Pork fatback is a staple in traditional cuisine of the southern United States. As its name suggests, the cut comes from the pig's back -- a strip of about an inch thick situated between the skin and the meat. Pork fatback can be used to make lard and fried pork rinds, or it can be cut thin and wrapped around other pieces of meat or used in terrine and pate molds.
Fatback is a cut of pork, typically taken off the back of a pig. Its name perfectly describes it. This cut of flesh is virtually all fat, and can be used very much like bacon. Yet unlike bacon, fatback contains very little to absolutely no meat, and in uncooked form resembles all-white strips of bacon.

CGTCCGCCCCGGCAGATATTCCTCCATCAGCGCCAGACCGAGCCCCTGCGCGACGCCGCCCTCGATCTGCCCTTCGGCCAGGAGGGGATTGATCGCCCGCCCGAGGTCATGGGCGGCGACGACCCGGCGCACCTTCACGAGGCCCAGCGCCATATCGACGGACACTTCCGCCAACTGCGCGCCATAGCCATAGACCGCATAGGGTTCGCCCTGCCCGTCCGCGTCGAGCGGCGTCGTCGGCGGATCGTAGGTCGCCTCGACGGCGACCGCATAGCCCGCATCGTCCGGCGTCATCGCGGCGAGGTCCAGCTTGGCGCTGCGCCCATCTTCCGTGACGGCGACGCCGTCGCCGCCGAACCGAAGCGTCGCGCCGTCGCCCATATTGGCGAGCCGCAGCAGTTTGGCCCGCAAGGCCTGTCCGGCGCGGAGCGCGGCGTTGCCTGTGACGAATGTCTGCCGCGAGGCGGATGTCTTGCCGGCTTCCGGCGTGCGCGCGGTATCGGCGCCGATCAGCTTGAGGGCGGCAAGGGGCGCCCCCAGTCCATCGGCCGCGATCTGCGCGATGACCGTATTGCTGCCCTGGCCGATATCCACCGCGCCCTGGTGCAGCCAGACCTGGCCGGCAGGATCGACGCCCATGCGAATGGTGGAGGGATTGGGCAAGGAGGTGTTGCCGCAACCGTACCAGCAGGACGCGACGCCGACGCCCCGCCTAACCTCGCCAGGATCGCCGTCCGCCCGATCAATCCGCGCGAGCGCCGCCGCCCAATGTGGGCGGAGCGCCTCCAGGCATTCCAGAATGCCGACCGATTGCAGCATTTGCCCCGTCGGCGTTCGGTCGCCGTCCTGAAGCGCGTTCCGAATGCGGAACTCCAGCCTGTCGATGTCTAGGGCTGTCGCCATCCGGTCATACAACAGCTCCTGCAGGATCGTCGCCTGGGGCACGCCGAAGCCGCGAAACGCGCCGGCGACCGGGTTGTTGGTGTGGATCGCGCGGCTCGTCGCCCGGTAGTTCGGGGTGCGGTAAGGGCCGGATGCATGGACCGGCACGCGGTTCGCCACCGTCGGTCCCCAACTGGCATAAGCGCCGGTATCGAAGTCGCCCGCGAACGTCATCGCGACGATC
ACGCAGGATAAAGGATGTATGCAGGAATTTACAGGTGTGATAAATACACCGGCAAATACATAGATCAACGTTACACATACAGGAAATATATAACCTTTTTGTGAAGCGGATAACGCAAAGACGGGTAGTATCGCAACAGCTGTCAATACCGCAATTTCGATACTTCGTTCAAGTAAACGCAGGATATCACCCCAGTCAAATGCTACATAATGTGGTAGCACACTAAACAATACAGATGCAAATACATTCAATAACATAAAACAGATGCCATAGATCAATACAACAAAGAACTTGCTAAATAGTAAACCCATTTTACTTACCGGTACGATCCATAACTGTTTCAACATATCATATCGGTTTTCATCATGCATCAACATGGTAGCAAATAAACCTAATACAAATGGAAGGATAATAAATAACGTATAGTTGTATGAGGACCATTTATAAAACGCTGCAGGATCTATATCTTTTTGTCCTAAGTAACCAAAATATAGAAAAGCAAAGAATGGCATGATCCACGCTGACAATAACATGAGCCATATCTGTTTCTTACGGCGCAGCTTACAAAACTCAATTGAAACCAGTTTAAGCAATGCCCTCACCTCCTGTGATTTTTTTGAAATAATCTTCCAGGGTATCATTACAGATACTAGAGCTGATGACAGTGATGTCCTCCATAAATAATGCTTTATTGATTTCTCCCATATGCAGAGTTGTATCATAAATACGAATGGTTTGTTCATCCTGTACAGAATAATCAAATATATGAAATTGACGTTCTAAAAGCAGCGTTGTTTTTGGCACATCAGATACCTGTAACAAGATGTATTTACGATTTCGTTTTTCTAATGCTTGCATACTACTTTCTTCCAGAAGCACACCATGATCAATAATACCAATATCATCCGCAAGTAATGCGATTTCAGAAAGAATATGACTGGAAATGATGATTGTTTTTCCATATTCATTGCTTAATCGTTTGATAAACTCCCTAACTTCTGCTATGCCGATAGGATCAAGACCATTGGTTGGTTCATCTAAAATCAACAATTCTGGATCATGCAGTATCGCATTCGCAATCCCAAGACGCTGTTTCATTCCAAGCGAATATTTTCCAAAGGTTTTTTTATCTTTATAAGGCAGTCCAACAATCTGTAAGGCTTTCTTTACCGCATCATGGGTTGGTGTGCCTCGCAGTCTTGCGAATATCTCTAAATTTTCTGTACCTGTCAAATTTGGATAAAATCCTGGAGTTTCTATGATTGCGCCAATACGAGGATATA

Selecting and Buying
Preparation and Use
It may flavor dishes like collard greens, be strained to make lard, fried into crispy strips called cracklings, or used to wrap around other types of meat to retain freshness, called barding.
One of the most well known uses of fatback is rendering it into lard, which is where the fat has been melted to remove impurities and then re-set, producing the snow-white shortening beloved by bakers, potato-roasters, and other fans of the delicious. Cured with spiced salt mixtures and left to hang, fatback turns into the highly prized Italian all-fat salume lardo (try it on pizza, famously, at a number of Mario Batali's restaurants). The French like to use fatback to enrich terrines and pâtés, or cut into ribbons and added to game birds under the skin to protect the lean meat. The French also practice a technique called, literally, larding, where strips of pork fat are actually sown into meat with a specialized needle. Pork rinds, scratchings, cracklings, and chicharrones can all be made by deep frying fatback until the attached skin becomes golden brown and crunchy.